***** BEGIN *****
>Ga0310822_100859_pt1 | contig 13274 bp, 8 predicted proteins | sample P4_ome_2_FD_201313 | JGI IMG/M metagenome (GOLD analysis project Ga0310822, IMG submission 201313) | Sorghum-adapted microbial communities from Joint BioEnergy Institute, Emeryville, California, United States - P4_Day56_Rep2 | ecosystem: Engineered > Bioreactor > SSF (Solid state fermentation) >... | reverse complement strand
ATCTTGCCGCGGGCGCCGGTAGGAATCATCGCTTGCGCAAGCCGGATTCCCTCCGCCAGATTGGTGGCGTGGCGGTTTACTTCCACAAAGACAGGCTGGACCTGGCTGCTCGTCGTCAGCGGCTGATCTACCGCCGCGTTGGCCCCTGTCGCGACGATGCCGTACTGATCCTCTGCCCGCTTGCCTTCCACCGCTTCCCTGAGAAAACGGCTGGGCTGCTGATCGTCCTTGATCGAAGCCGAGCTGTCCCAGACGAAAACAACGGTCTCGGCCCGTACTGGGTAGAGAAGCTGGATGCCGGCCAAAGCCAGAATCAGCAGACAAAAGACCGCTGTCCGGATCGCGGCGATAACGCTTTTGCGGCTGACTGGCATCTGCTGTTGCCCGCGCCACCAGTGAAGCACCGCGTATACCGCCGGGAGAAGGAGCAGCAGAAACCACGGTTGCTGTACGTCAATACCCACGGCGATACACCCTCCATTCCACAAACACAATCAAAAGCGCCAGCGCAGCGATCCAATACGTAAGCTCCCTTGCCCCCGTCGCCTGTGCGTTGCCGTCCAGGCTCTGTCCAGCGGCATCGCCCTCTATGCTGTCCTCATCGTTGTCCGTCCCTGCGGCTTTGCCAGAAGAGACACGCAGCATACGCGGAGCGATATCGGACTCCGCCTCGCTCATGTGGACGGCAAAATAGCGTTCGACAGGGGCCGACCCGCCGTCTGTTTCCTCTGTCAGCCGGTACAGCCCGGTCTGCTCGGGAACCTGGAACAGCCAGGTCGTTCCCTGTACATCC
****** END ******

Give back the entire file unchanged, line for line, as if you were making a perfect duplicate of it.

>Ga0310822_100859_pt1 | contig 13274 bp, 8 predicted proteins | sample P4_ome_2_FD_201313 | JGI IMG/M metagenome (GOLD analysis project Ga0310822, IMG submission 201313) | Sorghum-adapted microbial communities from Joint BioEnergy Institute, Emeryville, California, United States - P4_Day56_Rep2 | ecosystem: Engineered > Bioreactor > SSF (Solid state fermentation) >... | reverse complement strand
ATCTTGCCGCGGGCGCCGGTAGGAATCATCGCTTGCGCAAGCCGGATTCCCTCCGCCAGATTGGTGGCGTGGCGGTTTACTTCCACAAAGACAGGCTGGACCTGGCTGCTCGTCGTCAGCGGCTGATCTACCGCCGCGTTGGCCCCTGTCGCGACGATGCCGTACTGATCCTCTGCCCGCTTGCCTTCCACCGCTTCCCTGAGAAAACGGCTGGGCTGCTGATCGTCCTTGATCGAAGCCGAGCTGTCCCAGACGAAAACAACGGTCTCGGCCCGTACTGGGTAGAGAAGCTGGATGCCGGCCAAAGCCAGAATCAGCAGACAAAAGACCGCTGTCCGGATCGCGGCGATAACGCTTTTGCGGCTGACTGGCATCTGCTGTTGCCCGCGCCACCAGTGAAGCACCGCGTATACCGCCGGGAGAAGGAGCAGCAGAAACCACGGTTGCTGTACGTCAATACCCACGGCGATACACCCTCCATTCCACAAACACAATCAAAAGCGCCAGCGCAGCGATCCAATACGTAAGCTCCCTTGCCCCCGTCGCCTGTGCGTTGCCGTCCAGGCTCTGTCCAGCGGCATCGCCCTCTATGCTGTCCTCATCGTTGTCCGTCCCTGCGGCTTTGCCAGAAGAGACACGCAGCATACGCGGAGCGATATCGGACTCCGCCTCGCTCATGTGGACGGCAAAATAGCGTTCGACAGGGGCCGACCCGCCGTCTGTTTCCTCTGTCAGCCGGTACAGCCCGGTCTGCTCGGGAACCTGGAACAGCCAGGTCGTTCCCTGTACATCC